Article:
Overtime: A Panel on Labor and Its Discontents
A Panel on Labor and Its Discontents
Monday, June 22, 7pm
Join the CCA for a discussion of work, its various environments (physical and virtual), meanings, and outlets in the digital age. What are the changes facing labor and the concept of work in the face of mounting digital tools and their use in almost every aspect of our lives? How has the leisure-work ratio shifted? How are work environments and work relationships changing? What is the meaning of co-working and how does the integration of “the machine” affect the traditional definition of “human”? How do such changes give rise to various emotional reactions?
Robert Unger will discuss the spatial and aesthetic environments in which most workers find themselves. His presentation will include thoughts on the growing influence of large corporations on American city planning, British coal mining cities, industrial cities in China, the automotive industry in Detroit, and more. In addition, Unger will discuss how urbanism, public consciousness, and spatial multi-use could benefit everyone, including employers.
Romi Mikulinsky will discuss the concept of “optimization” and will survey various methods of tracking employee movement as part of the desire to increase worker efficiency. She will present tools and models that demonstrate how work environments have been altered in the digital age, and what tools are at our disposal for resisting surveillance in the workplace.
Joshua Simon will talk about “Shockwork” and post-Fordism and will present historic conceptions of labor, including social networks today and the Soviet coal miner, Alexei Stahnob, who become a Socialist icon following his tremendous productivity.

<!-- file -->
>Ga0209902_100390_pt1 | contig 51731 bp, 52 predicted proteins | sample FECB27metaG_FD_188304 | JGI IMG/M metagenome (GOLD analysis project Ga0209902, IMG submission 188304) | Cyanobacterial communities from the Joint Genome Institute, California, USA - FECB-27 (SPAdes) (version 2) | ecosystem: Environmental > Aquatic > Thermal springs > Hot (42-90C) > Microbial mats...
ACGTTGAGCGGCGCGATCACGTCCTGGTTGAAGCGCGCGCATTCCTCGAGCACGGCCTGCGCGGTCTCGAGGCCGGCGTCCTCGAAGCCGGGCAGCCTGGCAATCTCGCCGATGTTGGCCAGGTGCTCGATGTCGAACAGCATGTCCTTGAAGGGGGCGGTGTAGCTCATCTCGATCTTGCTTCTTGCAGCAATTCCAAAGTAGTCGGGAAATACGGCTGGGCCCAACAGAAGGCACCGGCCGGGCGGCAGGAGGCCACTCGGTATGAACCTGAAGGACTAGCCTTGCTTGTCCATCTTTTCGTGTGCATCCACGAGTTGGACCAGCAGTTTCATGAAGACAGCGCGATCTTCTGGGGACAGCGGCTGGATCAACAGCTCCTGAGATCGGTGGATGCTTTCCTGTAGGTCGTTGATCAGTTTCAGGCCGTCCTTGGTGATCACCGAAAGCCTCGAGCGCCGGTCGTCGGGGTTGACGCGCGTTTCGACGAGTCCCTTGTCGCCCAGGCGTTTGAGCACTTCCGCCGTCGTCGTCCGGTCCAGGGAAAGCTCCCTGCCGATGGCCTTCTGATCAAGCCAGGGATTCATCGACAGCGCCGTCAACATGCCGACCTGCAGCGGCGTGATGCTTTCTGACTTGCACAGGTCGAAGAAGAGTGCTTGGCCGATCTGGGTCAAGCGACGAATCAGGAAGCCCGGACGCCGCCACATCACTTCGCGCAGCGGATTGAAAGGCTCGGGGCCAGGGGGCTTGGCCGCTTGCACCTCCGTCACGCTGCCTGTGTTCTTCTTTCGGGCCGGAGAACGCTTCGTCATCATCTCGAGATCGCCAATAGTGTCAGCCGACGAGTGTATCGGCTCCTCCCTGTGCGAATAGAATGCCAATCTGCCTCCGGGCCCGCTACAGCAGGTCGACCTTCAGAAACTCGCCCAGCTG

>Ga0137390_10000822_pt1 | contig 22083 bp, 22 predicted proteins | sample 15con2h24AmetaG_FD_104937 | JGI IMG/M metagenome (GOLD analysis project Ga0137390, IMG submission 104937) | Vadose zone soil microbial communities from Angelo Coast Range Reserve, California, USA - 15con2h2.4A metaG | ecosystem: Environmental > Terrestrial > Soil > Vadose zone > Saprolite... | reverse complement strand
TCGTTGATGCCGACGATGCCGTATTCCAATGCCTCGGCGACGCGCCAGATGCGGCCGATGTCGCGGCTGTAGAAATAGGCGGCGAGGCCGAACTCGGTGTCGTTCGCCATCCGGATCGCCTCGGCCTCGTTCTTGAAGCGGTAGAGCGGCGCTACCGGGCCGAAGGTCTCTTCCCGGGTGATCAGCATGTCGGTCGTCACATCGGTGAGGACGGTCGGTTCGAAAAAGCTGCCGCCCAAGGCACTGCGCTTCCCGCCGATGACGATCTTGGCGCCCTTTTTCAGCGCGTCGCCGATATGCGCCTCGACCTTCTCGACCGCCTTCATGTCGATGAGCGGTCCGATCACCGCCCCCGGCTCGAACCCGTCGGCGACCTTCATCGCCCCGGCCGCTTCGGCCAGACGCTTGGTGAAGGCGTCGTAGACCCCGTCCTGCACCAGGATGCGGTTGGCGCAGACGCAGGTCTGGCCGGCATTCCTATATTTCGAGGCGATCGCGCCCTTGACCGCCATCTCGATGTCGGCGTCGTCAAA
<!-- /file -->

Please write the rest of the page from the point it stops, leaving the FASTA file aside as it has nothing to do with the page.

Tahal Frosh will discuss labor structures in the 21st century as they are presented in Israeli literature.
About the speakers:
Tahel Frosh is an Israeli poet, journalist, performance artist, and researcher of Israeli literature. She is a PhD candidate in the Literature Department of Ben-Gurion University. Frosh has performed and lectured in numerous art, poetry, and academic conventions and festivals, and published literary and academic works in various publications such as Odyssey, Mafteakh, Maayan, and Panim. Her first poetry book, Avarice (2014), was published by the Bialik Institute and garnered much critical acclaim.
Romi Mikulinsky is a lecturer at the Bezalel Academy of Arts and Design and a research fellow at LINKS I-CORE, the Israeli Center for Research Excellence. Dr. Mikulinsky researches, writes, and lectures on the future of reading and writing as well as on the various interactions of words and images, texts, codes, and communities in the information age. She has worked with various start-up companies and media websites, and served as the Director and Creative Director of The Shpilman Institute for Photography.
Joshua Simon is Director and Chief Curator at MoBY – Museums of Bat Yam. He is co-founding editor of Maayan Magazine which focuses on literature, poetry, and ideas, Maarvon (Western) – New Film Magazine, and The New & Bad Art Magazine, all based in Tel Aviv-Jaffa. Simon was a 2011-2013 fellow at the Vera List Center for Art and Politics, The New School University, New York. Recent books he edited include: Solution 196-213: United States of Palestine-Israel (Sternberg Press, 2011), and the monograph Ruti Sela: For the Record (Archive Books, 2015). Simon is the author of Neomaterialism (Sternberg Press, 2013).
Robert Ungar is the co-founder of the Onya collective and teaches at the Bezalel Academy of Art and Design’s Architecture Department. The Onya collective is comprised of architects, designers, and various creative activists working to integrate nature within urban areas. The collective takes part in various artistic, technological, and community initiatives including at Artport, the Cities Summit – Tel Aviv, Musrara Mix, community gardens, and White Night – Tel Aviv. The collective is based out of Tel Aviv’s central bus station, which serves as a laboratory for placemaking and sustainable, collaborative urbanism.